A Conceptual Design of Residual Stress Reduction with Multiple Shape Laser Beams In Direct Laser Deposition


Residual stress is a major problem in metal parts fabrication with the direct laser deposition (DLD) process due to severe temperature gradient around a molten pool. A three-dimensional finite element analysis (FEA) model with a simplified substrate clamping fixture modeling method is proposed, validated, and then implemented with a novel DLD heat input strategy in Ti-6Al-4V thin-wall structure fabrication, which was applied with multiple beam shapes, including a super-Gaussian beam, Gaussian beam, and inverse-Gaussian beam, to reduce residual stress in the final part. A regression model of the heat input and final part residual stress was obtained via a three-factor two-level full factorial design. An optimized heat input strategy was achieved based on response surface contour plots of the regression model.


Mechanical and Aerospace Engineering


The authors appreciate the sponsorship by Boeing through the Center for Aerospace Manufacturing Technologies (CAMT), National Science Foundation Grant # CMMI-1547042, and the Intelligent Systems Center (ISC) at Missouri S&T.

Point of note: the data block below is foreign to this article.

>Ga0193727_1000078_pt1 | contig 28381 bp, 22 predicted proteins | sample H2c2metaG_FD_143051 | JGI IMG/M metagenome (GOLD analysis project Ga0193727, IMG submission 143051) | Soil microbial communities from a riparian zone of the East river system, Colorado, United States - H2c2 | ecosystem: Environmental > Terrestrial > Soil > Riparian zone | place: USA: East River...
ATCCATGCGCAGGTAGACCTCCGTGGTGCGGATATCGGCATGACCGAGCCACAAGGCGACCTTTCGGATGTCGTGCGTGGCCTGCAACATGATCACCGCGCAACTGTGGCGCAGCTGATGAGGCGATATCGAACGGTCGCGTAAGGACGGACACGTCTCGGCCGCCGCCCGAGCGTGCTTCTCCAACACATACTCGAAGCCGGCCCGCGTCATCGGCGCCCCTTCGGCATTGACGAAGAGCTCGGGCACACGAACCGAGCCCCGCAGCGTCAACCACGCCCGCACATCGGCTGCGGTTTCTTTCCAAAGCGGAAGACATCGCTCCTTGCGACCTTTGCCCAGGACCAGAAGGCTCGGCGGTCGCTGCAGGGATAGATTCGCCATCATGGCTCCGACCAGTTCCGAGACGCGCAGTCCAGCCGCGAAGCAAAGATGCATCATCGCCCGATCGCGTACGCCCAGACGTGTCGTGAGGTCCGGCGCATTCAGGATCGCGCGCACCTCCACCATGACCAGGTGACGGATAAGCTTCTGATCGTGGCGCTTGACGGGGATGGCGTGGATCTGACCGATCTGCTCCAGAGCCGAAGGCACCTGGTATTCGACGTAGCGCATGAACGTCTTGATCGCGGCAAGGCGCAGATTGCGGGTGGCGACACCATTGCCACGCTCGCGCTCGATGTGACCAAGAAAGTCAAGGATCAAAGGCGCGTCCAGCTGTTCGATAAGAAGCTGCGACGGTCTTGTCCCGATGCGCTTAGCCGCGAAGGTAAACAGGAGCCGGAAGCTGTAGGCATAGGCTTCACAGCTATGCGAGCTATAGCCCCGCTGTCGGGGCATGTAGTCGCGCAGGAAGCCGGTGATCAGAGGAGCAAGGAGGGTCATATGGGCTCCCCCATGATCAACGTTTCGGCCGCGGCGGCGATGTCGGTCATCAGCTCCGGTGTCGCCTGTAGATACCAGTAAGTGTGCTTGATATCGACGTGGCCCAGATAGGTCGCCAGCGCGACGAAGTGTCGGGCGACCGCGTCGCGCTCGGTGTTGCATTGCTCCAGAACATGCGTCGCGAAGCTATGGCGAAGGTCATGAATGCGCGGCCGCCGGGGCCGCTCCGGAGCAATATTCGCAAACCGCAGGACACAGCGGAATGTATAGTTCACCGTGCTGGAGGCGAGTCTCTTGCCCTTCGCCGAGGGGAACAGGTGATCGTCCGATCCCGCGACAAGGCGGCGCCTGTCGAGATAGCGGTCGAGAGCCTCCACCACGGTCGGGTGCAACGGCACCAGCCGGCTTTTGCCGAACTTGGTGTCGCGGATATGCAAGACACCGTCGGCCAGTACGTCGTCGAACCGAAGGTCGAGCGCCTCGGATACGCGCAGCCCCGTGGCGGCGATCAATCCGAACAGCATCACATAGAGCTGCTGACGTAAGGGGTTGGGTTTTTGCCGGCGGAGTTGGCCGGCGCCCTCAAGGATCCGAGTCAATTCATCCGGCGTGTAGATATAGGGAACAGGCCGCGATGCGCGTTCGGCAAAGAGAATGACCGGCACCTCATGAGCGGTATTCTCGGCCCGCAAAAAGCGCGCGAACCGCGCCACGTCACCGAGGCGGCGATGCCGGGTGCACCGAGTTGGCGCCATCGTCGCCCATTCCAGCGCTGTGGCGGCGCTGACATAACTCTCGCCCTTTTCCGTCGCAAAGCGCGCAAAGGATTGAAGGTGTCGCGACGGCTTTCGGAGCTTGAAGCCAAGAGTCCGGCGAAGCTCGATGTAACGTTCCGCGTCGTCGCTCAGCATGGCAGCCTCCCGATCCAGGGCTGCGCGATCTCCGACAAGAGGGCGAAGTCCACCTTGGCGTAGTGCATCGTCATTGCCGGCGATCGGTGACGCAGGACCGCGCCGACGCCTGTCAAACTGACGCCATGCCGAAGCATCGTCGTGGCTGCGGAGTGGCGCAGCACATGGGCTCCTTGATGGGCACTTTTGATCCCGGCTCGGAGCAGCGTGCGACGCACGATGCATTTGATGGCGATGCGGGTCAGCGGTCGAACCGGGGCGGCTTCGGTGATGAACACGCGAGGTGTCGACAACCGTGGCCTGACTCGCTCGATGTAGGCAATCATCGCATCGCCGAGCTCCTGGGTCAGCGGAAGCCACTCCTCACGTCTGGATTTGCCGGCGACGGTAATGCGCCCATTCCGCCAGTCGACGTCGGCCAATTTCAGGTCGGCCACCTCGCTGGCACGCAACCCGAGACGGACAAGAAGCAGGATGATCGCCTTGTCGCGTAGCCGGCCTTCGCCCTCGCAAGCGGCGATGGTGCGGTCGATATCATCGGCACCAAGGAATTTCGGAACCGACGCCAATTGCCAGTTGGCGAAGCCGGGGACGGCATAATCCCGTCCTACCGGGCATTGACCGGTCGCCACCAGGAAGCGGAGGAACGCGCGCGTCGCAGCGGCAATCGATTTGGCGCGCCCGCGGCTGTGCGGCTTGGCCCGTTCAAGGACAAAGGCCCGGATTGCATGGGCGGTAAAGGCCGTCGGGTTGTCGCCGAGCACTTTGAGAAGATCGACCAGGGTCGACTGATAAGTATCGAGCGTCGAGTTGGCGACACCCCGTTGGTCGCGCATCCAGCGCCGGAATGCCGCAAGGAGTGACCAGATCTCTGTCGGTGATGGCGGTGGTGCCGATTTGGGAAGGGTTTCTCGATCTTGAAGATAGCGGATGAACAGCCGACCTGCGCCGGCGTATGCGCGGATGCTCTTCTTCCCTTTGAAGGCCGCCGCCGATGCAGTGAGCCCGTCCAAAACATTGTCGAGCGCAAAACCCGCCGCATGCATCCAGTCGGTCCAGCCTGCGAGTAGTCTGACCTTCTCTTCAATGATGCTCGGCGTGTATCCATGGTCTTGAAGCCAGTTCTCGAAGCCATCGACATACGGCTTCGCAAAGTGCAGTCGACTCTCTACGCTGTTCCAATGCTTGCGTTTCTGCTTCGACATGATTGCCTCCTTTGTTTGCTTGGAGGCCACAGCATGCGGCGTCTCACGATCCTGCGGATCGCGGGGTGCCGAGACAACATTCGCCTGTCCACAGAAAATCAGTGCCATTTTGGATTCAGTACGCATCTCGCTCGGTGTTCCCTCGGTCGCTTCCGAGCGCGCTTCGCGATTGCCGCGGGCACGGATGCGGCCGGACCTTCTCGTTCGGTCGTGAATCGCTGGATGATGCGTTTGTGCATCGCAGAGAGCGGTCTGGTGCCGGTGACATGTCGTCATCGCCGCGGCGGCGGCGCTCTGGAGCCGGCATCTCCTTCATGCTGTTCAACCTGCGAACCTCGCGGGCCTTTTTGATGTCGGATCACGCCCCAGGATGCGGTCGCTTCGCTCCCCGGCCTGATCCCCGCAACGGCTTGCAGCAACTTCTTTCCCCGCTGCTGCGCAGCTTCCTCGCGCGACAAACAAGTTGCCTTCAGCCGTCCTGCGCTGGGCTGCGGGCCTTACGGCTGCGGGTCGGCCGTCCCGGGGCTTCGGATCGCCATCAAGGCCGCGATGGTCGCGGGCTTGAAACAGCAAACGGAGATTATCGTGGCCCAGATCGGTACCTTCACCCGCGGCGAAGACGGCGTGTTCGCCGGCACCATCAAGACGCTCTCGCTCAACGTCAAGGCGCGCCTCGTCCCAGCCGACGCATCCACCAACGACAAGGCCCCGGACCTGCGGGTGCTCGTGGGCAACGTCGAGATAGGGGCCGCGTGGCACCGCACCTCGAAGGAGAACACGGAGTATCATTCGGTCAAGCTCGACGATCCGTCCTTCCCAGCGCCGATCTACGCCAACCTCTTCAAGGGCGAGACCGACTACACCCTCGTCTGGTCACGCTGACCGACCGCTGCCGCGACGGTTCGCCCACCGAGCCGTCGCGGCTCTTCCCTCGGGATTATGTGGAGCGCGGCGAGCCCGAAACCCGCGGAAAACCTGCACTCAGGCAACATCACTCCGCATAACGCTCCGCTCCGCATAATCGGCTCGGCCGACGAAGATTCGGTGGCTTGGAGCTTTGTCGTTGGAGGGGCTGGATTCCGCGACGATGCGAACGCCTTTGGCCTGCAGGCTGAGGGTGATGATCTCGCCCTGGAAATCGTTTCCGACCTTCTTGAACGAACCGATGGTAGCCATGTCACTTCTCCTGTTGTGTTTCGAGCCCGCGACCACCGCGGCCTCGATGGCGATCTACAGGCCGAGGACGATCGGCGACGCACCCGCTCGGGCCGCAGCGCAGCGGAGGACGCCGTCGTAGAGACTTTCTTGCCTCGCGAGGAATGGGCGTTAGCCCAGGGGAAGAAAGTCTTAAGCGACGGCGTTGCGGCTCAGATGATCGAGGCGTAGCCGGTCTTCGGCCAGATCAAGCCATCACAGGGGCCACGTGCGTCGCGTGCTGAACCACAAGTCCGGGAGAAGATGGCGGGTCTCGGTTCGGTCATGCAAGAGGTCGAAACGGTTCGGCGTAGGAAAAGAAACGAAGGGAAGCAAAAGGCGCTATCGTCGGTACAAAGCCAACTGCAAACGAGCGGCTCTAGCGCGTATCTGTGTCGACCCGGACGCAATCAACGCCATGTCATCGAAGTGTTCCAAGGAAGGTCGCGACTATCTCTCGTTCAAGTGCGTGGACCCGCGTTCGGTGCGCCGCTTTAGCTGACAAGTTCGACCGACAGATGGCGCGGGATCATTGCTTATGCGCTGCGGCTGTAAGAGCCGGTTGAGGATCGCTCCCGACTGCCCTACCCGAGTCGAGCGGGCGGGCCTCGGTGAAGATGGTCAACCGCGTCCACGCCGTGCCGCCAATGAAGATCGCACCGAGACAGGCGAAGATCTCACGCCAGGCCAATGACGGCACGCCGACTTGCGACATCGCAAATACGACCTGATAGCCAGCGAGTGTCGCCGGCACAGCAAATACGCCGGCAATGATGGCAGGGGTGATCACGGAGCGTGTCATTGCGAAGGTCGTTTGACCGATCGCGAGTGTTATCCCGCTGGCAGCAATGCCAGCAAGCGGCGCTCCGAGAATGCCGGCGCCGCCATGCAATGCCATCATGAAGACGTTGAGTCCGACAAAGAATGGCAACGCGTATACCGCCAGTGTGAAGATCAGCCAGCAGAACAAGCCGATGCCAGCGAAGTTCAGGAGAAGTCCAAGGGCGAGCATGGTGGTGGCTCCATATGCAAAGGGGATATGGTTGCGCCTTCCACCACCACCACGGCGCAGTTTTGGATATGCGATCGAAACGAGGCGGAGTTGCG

Keywords and Phrases

Aluminum; Aluminum alloys; Conceptual design; Deposition; Finite element method; Gaussian distribution; Laser beams; Regression analysis; Residual stresses; Substrates; Ternary alloys; Titanium; Titanium alloys; Direct laser deposition; Inverse gaussian; Metal parts fabrications; Regression model; Residual stress reductions; Super-Gaussian; Three dimensional finite element analysis; Ti-6 Al-4 V; Gaussian beams; Finite element analysis; Gaussian beam; Inverse-Gaussian beam; Super-Gaussian beam; Ti-6Al-4V

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Article - Journal

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